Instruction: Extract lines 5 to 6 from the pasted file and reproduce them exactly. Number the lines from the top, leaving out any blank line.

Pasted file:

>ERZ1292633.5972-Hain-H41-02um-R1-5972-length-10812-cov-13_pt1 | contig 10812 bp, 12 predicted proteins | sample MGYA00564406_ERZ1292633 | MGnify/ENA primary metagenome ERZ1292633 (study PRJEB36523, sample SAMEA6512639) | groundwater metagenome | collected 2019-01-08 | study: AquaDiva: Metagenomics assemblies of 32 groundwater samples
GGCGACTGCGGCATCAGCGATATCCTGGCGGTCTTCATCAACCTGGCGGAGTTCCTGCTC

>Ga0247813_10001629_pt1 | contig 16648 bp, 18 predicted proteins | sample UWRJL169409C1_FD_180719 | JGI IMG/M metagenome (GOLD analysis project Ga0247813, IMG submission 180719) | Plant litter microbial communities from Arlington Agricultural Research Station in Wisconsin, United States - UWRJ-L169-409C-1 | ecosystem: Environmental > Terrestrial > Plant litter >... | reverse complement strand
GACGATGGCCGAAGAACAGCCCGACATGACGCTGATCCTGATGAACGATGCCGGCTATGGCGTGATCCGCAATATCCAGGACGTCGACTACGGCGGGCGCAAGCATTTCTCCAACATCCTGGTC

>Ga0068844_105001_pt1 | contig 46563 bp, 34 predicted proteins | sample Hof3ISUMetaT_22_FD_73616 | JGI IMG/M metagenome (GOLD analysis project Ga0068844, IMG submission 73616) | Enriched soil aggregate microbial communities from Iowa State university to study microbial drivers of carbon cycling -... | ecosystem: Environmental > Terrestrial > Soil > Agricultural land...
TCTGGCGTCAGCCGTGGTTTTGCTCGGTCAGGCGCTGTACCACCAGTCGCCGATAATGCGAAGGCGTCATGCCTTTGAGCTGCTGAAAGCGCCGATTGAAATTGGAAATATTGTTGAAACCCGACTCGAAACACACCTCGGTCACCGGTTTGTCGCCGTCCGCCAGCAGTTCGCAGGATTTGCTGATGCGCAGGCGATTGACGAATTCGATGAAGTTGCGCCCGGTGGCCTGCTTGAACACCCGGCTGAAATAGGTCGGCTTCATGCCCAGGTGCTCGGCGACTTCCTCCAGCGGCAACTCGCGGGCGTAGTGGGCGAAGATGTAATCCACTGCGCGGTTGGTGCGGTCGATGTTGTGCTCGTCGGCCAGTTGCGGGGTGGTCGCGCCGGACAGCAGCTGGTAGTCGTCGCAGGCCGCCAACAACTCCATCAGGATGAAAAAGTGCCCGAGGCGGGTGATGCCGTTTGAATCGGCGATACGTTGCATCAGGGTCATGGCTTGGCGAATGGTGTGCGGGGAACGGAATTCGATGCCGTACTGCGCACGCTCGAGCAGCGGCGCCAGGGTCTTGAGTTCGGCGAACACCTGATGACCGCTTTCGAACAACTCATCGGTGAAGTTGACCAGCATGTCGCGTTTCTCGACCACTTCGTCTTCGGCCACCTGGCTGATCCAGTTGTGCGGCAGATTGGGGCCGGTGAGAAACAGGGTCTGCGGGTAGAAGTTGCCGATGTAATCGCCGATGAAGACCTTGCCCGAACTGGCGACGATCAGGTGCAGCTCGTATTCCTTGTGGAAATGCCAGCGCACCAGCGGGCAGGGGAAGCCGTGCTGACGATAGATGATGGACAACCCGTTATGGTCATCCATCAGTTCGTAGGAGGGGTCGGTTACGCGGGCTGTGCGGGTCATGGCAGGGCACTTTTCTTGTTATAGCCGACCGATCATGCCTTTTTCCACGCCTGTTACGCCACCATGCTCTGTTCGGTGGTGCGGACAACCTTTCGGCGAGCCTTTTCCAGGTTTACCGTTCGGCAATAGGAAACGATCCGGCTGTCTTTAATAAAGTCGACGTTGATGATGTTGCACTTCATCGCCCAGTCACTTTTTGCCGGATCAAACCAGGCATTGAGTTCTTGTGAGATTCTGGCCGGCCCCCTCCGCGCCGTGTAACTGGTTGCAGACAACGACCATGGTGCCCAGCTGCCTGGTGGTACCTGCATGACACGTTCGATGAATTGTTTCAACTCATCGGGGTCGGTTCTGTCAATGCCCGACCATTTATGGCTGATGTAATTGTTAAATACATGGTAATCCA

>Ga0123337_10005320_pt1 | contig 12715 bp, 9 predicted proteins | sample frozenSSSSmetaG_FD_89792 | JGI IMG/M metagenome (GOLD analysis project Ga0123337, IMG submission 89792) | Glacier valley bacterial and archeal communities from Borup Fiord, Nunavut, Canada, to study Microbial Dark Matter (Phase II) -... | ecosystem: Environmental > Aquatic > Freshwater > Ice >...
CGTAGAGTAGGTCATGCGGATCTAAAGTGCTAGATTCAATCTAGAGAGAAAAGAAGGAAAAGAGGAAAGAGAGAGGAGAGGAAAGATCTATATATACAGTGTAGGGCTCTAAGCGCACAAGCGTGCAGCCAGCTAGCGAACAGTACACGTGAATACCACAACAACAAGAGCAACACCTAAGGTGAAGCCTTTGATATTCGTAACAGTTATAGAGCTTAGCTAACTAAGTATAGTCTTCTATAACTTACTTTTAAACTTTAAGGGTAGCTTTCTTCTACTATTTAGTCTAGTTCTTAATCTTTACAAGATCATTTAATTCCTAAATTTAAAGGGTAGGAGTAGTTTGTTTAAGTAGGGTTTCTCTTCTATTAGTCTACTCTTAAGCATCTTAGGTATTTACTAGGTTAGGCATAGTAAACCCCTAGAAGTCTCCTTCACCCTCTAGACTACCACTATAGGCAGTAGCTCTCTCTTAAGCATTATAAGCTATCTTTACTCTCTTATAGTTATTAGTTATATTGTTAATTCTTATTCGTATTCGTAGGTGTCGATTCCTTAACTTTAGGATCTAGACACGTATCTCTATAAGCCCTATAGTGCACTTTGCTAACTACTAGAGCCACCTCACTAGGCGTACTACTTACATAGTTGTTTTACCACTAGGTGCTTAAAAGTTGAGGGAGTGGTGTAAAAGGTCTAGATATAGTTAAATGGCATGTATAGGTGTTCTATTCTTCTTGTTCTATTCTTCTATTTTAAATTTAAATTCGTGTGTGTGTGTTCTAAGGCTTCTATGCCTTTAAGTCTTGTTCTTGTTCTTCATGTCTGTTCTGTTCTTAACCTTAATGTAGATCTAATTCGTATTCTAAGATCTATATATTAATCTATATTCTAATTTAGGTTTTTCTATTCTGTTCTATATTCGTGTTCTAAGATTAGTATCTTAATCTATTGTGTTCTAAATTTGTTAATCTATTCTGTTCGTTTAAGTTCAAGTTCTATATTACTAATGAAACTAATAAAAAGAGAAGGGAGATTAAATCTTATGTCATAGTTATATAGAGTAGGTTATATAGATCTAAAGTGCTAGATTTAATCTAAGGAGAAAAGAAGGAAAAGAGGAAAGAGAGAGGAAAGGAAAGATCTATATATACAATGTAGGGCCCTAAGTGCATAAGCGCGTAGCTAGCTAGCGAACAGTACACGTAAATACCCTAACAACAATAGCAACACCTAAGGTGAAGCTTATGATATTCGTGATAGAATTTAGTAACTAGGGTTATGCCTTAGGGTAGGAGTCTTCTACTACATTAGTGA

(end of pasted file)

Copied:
>Ga0068844_105001_pt1 | contig 46563 bp, 34 predicted proteins | sample Hof3ISUMetaT_22_FD_73616 | JGI IMG/M metagenome (GOLD analysis project Ga0068844, IMG submission 73616) | Enriched soil aggregate microbial communities from Iowa State university to study microbial drivers of carbon cycling -... | ecosystem: Environmental > Terrestrial > Soil > Agricultural land...
TCTGGCGTCAGCCGTGGTTTTGCTCGGTCAGGCGCTGTACCACCAGTCGCCGATAATGCGAAGGCGTCATGCCTTTGAGCTGCTGAAAGCGCCGATTGAAATTGGAAATATTGTTGAAACCCGACTCGAAACACACCTCGGTCACCGGTTTGTCGCCGTCCGCCAGCAGTTCGCAGGATTTGCTGATGCGCAGGCGATTGACGAATTCGATGAAGTTGCGCCCGGTGGCCTGCTTGAACACCCGGCTGAAATAGGTCGGCTTCATGCCCAGGTGCTCGGCGACTTCCTCCAGCGGCAACTCGCGGGCGTAGTGGGCGAAGATGTAATCCACTGCGCGGTTGGTGCGGTCGATGTTGTGCTCGTCGGCCAGTTGCGGGGTGGTCGCGCCGGACAGCAGCTGGTAGTCGTCGCAGGCCGCCAACAACTCCATCAGGATGAAAAAGTGCCCGAGGCGGGTGATGCCGTTTGAATCGGCGATACGTTGCATCAGGGTCATGGCTTGGCGAATGGTGTGCGGGGAACGGAATTCGATGCCGTACTGCGCACGCTCGAGCAGCGGCGCCAGGGTCTTGAGTTCGGCGAACACCTGATGACCGCTTTCGAACAACTCATCGGTGAAGTTGACCAGCATGTCGCGTTTCTCGACCACTTCGTCTTCGGCCACCTGGCTGATCCAGTTGTGCGGCAGATTGGGGCCGGTGAGAAACAGGGTCTGCGGGTAGAAGTTGCCGATGTAATCGCCGATGAAGACCTTGCCCGAACTGGCGACGATCAGGTGCAGCTCGTATTCCTTGTGGAAATGCCAGCGCACCAGCGGGCAGGGGAAGCCGTGCTGACGATAGATGATGGACAACCCGTTATGGTCATCCATCAGTTCGTAGGAGGGGTCGGTTACGCGGGCTGTGCGGGTCATGGCAGGGCACTTTTCTTGTTATAGCCGACCGATCATGCCTTTTTCCACGCCTGTTACGCCACCATGCTCTGTTCGGTGGTGCGGACAACCTTTCGGCGAGCCTTTTCCAGGTTTACCGTTCGGCAATAGGAAACGATCCGGCTGTCTTTAATAAAGTCGACGTTGATGATGTTGCACTTCATCGCCCAGTCACTTTTTGCCGGATCAAACCAGGCATTGAGTTCTTGTGAGATTCTGGCCGGCCCCCTCCGCGCCGTGTAACTGGTTGCAGACAACGACCATGGTGCCCAGCTGCCTGGTGGTACCTGCATGACACGTTCGATGAATTGTTTCAACTCATCGGGGTCGGTTCTGTCAATGCCCGACCATTTATGGCTGATGTAATTGTTAAATACATGGTAATCCA